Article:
NMC Rolls Out Guidelines For Religious Broadcasting

Nana Kwasi Gyan-Apenteng

Nana Kwasi Gyan-Apenteng, Chairman of the National Media Commission (NMC), on Wednesday said the state should take action to protect people from the ravaging effects of the worst aspects of abuse under the guise of religion.

These abuses, he disclosed, often times are targeted at the poor and most vulnerable people in the society.

“We must be particularly concerned about too many cases of children being abused as part of the religious ceremonies that are broadcast to audience across the nation.”

He was speaking at the launch of “Guidelines for Religious Broadcasting” designed to improve the quality of religious broadcasting.

He said the Commission was not prescribing ways of worship for any religion but set standards for the broadcasting of religious activities to sanitise the airwaves.

Media owners and operators are expected to ensure that constitutional provisions relating to freedom of religion and free expression are respected.

Nana Gyan-Apenteng added that religious broadcast should not only appreciate the secular, multi-culture and diversity of religions within the Ghanaian society, but also protect children and the vulnerable from exploitation.

It’s expected that the owners and operators would always endeavour to promote cultural, moral and ethical values, respect personal freedom, rights, obligations and privacy.

The NMC Chairman said that under no circumstance should religious broadcasting be used to promote extremism, religious violence and recruitment of people for religious militancy.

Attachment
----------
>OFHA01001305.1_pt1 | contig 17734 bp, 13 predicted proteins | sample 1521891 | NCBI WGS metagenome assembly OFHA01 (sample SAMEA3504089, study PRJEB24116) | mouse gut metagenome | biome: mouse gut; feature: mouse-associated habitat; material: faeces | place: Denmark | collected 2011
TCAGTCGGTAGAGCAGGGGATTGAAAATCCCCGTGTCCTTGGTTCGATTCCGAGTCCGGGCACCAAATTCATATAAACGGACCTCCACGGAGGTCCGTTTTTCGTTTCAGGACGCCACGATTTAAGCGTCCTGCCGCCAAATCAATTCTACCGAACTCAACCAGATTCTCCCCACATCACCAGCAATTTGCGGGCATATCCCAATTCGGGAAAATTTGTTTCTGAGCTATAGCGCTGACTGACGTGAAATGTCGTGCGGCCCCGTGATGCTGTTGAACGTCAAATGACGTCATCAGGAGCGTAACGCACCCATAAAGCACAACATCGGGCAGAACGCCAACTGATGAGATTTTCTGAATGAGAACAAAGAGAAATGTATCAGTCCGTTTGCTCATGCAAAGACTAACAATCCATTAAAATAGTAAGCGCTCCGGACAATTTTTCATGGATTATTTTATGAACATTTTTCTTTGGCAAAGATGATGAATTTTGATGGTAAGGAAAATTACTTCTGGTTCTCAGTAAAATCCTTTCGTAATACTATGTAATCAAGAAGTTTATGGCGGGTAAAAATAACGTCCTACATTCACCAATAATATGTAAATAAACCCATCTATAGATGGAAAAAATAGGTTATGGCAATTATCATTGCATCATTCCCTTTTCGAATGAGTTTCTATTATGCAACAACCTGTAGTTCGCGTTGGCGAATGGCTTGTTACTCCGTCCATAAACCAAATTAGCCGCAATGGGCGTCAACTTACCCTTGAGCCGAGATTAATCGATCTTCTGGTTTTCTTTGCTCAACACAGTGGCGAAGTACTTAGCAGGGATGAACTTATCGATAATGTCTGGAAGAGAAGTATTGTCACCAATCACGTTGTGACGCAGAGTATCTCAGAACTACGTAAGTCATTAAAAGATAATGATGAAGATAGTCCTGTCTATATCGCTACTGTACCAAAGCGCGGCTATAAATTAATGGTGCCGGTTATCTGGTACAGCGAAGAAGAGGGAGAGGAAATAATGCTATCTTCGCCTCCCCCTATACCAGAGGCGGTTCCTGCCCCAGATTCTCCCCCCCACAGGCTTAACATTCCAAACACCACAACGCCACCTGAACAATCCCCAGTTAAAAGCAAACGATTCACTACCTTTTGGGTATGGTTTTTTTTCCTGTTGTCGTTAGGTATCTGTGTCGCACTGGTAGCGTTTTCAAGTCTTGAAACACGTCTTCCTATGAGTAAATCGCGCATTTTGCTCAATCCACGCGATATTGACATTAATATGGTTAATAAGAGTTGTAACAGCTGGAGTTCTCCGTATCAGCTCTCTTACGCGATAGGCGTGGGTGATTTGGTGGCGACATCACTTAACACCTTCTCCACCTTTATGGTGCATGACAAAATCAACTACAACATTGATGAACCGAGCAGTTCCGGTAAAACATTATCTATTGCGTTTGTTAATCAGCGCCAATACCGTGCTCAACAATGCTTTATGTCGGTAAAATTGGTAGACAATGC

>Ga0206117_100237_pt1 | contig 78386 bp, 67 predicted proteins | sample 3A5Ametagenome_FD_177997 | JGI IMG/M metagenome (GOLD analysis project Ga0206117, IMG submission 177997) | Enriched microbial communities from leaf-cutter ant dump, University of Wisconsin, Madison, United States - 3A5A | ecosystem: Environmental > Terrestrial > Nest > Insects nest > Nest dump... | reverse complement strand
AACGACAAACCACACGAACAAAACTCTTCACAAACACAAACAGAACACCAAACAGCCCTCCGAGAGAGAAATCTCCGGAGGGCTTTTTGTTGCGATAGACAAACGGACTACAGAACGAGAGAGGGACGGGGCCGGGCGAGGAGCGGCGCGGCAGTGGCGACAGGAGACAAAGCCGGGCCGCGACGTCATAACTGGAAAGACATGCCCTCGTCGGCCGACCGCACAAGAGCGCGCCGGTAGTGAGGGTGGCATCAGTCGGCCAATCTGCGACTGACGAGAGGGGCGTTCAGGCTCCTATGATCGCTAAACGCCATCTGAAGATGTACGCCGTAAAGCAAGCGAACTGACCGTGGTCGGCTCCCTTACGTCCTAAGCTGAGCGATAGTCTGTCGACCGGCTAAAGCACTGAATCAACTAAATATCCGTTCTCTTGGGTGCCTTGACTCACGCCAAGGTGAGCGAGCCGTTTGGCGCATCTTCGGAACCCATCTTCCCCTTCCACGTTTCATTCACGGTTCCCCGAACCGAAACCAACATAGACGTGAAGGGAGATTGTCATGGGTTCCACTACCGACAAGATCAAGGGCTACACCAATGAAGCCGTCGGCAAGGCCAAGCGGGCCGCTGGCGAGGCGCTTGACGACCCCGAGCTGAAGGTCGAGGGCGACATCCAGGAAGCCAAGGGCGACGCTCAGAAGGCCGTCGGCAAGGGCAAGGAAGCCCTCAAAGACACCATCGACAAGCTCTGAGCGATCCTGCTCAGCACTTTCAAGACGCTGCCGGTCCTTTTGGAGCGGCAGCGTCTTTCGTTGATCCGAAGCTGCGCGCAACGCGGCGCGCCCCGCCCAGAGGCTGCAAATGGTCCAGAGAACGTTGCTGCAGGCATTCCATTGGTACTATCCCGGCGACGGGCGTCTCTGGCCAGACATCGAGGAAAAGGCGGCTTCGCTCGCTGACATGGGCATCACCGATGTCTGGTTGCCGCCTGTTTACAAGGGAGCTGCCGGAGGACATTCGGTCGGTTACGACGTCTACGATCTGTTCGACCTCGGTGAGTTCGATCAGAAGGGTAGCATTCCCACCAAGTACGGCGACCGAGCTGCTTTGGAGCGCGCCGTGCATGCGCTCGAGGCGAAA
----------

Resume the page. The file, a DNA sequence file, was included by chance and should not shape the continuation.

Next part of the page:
Nana Gyan-Apenteng reminded the owners and operators of their primary responsibility for content and said they would be held accountable for any breaches.

“There are many religious groups in the country and we accommodate one another without rancour. It’s in the same spirit that one would want to see religious broadcast practices as an edifying activity that lifts and inspires the nation.”

“Unfortunately, what we see is not always what we would expect… Over the years, I have received more complaints about religious broadcasting than with any other media activity.

“We cannot tar all religious broadcast with the same brush; some are very good and enlightening but many of the religious programmes on radio and television, the main activities appear to be concerned with satisfying the egos of their operators and leaders.”

“The freedom we enjoy today did not just drop from the skies; it is the result of struggles waged by citizens over many years and in the many forms. It has required sacrifices on the part of many citizens, especially journalists and other media practitioners, who have had to face many difficulties and challenges.”

Nana Gyan-Apenteng spoke of the practice in some parts of the world, where religious programming was used to discuss issues of morality and ethics in a bid to encourage citizens and audience to re-evaluate their lives and contributions to their nation and communities.

“Religious broadcast must be a tool for dialogue and interfaith cooperation in the country instead of preaching division, suspicion and hatred among the people; it must encourage people and give them hope; it must lead the nation to the high ground of good citizenship and responsible neighbourliness.”

He stated that religious broadcasting needed to bring together two important attributes of democracy – the freedom of expression and the freedom of religion, both duly acknowledged in the 1992 Constitution.

In line with the constitutional right to freedom of worship, many religious groups have developed broadcasting content as a means to reach their adherents and other audiences.

This has led to a large number of radio and television stations and programmes that fall into the category of religious broadcasting.

Linda Asante-Agyei, Vice President of the Ghana Journalists’ Association, commended the NMC and the Guidelines for Religious Broadcasting Committee for coming out with the guidelines, which she said would bring sanity on the airwaves.

She urged the Commission to be bold to sanction those who breached the guidelines.

Apostle Dr Alfred Koduah and Apostle Abraham Ofori-Kuragu, Co-Chairmen of the Guidelines for Religious Broadcasting Committee, said they were grateful to all for the strong support.